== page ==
A Powerful Way to Gain the Trust of Your Team

building trustThe Senior Vice President stood in front of my all hands meeting of 300 and said, “I was wrong.” I’ve never heard a group that size sit in such silence. I’m not even sure we were breathing.

You see, she had been a naysayer. She knew the mission our team had been given was necessary, but she didn’t believe it could be done. This stung twice as hard because she’d been a mentor of mine for years. In some ways the mission to prove her wrong by accomplishing “the impossible” became quite personal.

And we had.

She could have chosen lots of other words to open up her talk. Words that would have saved face, but none that could have given her more credibility. “I was wrong, I didn’t think it could be done. You did it. Congratulations, and thank you.”

5 Ways to Admit You’re Wrong

The ability to admit you’re wrong is the ultimate sign of confident humility. It takes guts to admit you’ve made a mistake. More importantly, being vulnerable enough to admit you’re wrong makes it safe for others to do so too. Imagine a world where more people were that honest with themselves and others.

Quite frankly, many leaders screw this up. They reinvent history to justify their actions (another wrong.) No matter how you spin it two wrongs don’t make a right.

Next time you screw up, follow these tips.

1. Be straightforward

The power of her statement was that it was so blunt. “I was wrong.” She could have said something much softer with less impact, “You did a solid job,” would have been easier on her ego.

2. Explain why

Share what you’ve learned or would do differently. Articulating the lesson helps everyone learn.

3. Take accountability

Don’t be a blamer. “I was wrong, but Joe gave me bad information” or “I was wrong, but my boss had me distracted with other things” is basically saying, “Even if I am wrong, it doesn’t count.”

4. Apologize if needed

In this case there was no apology necessary, she was a leader with an opinion doing her job by expressing it. In fact, I’ll admit that her skepticism fired us up. It’s quite possible in some wacky way working to prove her wrong helped us win. But, if being wrong hurt someone, “I’m wrong,” coupled with “I’m sorry,” can go even further.

4.Follow-through

Of course the most sincere way to apologize is to not do it again. I have a friend who cheated on his wife. He admitted he was wrong, apologized, owned it… and then did it again. She left him. Those words only worked once.

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Posted in Authenticity & Transparency, confident humility and tagged , , .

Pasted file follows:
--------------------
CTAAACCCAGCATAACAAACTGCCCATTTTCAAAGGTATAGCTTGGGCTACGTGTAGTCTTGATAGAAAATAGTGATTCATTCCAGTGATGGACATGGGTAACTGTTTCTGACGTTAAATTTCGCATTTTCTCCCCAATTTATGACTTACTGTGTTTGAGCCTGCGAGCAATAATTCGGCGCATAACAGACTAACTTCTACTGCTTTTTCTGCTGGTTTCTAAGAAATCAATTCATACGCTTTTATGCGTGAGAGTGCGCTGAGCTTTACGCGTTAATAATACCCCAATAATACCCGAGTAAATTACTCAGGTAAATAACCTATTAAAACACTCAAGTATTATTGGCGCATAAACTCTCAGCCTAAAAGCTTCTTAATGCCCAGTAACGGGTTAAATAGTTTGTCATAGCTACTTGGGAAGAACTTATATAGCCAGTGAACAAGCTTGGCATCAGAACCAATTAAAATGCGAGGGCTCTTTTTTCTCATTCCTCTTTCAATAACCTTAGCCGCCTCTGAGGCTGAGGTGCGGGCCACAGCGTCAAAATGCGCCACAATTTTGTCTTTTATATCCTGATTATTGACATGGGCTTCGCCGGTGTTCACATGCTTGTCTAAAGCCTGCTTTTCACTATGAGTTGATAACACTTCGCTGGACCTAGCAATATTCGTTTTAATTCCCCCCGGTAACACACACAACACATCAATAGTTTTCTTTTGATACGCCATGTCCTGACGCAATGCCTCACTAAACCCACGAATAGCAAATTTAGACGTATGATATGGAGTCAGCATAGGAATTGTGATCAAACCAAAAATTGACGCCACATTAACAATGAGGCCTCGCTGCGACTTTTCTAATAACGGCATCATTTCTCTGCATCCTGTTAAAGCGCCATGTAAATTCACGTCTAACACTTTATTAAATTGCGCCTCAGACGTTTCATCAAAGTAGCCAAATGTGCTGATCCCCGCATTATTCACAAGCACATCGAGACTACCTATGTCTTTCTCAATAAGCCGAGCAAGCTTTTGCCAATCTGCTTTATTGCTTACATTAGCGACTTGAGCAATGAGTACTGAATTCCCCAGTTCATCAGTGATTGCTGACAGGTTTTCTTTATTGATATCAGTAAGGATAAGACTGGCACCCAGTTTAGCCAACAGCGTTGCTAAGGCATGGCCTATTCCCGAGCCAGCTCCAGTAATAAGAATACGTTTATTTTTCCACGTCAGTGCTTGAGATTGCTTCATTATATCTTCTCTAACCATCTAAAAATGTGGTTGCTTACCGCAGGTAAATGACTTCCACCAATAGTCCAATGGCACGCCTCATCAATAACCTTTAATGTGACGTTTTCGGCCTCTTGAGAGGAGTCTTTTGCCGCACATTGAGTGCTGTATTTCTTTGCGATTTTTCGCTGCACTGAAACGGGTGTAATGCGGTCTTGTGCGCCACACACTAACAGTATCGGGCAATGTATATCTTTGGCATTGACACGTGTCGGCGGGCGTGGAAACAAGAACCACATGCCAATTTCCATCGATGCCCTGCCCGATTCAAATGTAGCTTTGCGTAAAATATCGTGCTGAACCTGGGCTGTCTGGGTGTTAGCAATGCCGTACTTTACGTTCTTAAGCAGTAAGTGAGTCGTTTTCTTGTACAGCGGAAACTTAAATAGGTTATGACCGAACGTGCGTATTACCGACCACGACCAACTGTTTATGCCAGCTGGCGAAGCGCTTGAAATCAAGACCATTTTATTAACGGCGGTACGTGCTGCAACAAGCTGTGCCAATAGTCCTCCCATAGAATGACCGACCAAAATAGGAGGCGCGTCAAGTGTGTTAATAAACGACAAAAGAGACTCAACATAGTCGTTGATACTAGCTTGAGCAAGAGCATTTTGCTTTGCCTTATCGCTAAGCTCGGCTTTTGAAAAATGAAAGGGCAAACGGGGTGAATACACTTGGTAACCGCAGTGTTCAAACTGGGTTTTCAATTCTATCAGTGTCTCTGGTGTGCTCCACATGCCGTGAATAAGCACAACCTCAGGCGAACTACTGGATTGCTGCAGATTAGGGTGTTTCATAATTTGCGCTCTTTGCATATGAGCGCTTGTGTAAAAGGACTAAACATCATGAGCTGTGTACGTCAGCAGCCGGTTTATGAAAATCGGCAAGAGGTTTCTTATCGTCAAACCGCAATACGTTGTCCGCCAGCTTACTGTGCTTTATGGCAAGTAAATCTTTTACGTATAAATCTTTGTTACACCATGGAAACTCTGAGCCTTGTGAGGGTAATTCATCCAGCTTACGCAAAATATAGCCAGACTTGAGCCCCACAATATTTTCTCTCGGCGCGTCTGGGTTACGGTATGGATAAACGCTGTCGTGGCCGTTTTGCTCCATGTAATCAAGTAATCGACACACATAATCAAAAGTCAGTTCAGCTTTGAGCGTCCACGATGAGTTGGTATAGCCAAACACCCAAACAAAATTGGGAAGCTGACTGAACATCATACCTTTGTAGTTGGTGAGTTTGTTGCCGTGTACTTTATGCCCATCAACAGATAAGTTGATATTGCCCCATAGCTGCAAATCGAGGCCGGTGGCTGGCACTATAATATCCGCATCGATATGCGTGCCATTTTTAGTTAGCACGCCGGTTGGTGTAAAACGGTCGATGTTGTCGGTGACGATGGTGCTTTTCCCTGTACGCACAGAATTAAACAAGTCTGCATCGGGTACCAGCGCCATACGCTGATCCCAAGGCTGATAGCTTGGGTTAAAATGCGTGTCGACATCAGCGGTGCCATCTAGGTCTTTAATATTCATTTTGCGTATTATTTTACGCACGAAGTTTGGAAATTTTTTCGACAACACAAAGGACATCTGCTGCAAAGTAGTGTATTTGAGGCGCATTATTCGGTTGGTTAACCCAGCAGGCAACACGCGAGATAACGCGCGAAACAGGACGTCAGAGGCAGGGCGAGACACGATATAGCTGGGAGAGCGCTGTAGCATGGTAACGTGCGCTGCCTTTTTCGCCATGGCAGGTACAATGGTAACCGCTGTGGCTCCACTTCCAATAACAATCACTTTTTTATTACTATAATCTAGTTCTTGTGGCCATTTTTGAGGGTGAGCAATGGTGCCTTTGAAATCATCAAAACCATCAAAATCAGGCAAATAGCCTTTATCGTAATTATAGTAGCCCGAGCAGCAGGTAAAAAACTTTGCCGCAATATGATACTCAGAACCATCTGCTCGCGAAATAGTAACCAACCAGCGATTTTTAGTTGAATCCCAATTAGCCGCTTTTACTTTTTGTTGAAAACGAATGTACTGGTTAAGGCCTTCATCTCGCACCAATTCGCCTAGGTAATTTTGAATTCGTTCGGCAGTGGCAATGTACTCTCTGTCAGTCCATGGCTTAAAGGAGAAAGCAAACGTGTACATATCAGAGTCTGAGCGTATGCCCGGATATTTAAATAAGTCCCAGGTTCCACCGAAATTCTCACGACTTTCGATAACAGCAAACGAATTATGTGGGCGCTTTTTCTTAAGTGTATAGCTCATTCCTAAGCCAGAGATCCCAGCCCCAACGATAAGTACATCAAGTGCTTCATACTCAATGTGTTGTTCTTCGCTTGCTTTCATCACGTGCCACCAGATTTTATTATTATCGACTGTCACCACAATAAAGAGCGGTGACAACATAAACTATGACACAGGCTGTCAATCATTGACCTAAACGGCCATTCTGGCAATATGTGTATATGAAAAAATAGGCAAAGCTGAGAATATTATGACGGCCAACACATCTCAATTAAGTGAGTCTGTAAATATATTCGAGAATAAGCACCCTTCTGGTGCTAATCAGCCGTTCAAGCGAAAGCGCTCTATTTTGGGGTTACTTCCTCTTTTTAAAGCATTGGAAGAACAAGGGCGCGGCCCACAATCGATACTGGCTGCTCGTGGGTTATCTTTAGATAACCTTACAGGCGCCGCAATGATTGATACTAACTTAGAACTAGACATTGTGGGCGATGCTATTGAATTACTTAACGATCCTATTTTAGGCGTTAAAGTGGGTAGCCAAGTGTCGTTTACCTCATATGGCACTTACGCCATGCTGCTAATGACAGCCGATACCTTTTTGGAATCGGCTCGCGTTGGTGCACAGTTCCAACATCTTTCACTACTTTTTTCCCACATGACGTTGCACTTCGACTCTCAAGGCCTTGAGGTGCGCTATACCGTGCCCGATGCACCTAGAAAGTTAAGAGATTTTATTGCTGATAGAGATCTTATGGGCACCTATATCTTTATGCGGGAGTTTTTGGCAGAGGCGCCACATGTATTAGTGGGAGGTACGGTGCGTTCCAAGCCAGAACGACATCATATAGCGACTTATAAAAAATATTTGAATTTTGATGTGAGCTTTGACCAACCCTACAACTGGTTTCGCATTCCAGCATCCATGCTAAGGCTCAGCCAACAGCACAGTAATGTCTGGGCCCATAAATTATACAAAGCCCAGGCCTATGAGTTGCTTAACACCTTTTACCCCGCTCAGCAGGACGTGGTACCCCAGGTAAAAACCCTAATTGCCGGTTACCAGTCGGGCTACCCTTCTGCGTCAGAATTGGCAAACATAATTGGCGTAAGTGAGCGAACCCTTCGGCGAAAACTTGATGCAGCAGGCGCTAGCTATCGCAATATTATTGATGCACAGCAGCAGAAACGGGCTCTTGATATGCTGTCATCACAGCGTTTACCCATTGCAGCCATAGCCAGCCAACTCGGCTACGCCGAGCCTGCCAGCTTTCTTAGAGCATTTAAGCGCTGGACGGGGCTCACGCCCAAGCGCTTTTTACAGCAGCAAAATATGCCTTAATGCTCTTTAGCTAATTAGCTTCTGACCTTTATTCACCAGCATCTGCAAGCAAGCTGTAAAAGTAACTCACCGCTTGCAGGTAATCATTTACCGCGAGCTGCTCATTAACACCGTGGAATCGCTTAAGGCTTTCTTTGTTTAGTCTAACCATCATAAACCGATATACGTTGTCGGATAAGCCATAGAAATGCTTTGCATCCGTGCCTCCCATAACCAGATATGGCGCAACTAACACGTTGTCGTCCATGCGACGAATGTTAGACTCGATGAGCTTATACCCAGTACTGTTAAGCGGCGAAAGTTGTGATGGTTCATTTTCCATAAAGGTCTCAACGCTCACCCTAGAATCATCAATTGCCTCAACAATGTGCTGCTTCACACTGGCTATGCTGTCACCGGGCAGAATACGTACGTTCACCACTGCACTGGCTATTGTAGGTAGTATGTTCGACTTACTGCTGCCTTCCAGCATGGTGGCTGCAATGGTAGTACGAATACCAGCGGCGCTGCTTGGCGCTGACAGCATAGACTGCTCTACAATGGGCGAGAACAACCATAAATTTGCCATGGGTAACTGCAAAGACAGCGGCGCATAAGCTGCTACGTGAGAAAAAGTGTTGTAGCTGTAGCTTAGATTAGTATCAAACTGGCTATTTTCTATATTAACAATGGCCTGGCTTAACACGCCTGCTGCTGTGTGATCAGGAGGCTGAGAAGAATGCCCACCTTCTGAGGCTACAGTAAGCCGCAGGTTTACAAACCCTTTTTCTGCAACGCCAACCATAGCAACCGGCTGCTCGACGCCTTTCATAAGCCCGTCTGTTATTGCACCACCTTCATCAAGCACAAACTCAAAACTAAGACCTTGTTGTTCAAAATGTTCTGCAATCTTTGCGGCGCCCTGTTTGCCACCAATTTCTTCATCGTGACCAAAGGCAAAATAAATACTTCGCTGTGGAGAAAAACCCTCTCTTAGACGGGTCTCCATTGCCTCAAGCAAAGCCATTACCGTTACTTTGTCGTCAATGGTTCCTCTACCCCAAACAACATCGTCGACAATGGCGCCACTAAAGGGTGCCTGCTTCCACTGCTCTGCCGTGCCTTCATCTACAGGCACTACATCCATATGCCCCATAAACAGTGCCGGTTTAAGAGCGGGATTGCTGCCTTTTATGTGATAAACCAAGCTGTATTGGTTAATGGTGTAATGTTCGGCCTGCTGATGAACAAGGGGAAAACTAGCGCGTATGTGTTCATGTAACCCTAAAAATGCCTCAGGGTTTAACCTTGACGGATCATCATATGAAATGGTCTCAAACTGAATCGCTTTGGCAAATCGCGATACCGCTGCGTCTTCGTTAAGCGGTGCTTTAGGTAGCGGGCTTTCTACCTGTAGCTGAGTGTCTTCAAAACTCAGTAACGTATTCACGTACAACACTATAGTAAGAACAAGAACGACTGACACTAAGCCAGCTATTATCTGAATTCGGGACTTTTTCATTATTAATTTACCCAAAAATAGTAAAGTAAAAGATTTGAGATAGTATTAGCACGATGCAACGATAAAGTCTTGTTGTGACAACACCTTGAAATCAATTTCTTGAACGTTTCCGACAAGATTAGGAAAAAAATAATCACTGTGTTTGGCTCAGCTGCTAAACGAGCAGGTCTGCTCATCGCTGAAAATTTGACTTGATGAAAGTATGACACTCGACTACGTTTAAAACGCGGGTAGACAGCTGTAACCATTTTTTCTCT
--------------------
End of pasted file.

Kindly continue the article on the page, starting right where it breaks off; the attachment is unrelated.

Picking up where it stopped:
Karin Hurt

Karin Hurt, is CEO of Let’s Grow Leaders and a former Verizon Wireless executive. Karin was named on Inc.’s list of 100 Great Leadership Speakers for Your Next Conference, the American Management Association List of 50 Leaders to Watch, and as a Trust Across America Top Thought Leader in Trust. She’s the award-winning author of two books, Winning Well: A Manager’s Guide to Getting Results— Without Losing Your Soul, and Overcoming an Imperfect Boss. She’s regularly featured in business publications including Fast Company, Entrepreneur, and Inc.

5 Comments

  1. I love the emphasis on humility and vulnerability in this article coupled with the true meaningful power it brings. An internal and covalent bond kind of power, not a singular egotistical kind of power. I was just thinking the other day of tweeting that sometimes we need to just say “we’re sorry” with no words of explanation after. Just I’m sorry.

    • James, Love that! “An internal and covalent bond kind of power.” And yes, that sounds like a powerful tweet.

  2. Excellent post, Karin!

    Admitting we are wrong makes us human and then people really do want to connect with us. I once worked with a leader who was very humble and not only stated when he was wrong, but did extraordinary listening to make sure he got all the facts correctly. He made me feel that I was worthy and had a great deal to offer.

    Thanks Karin!

  3. Oh my gosh – I’ve worked for more than a few leaders who need this post!! It’s so true. A little humility goes a long way for building trust and connection. Powerful story. Glad you shared!

    ~Alli

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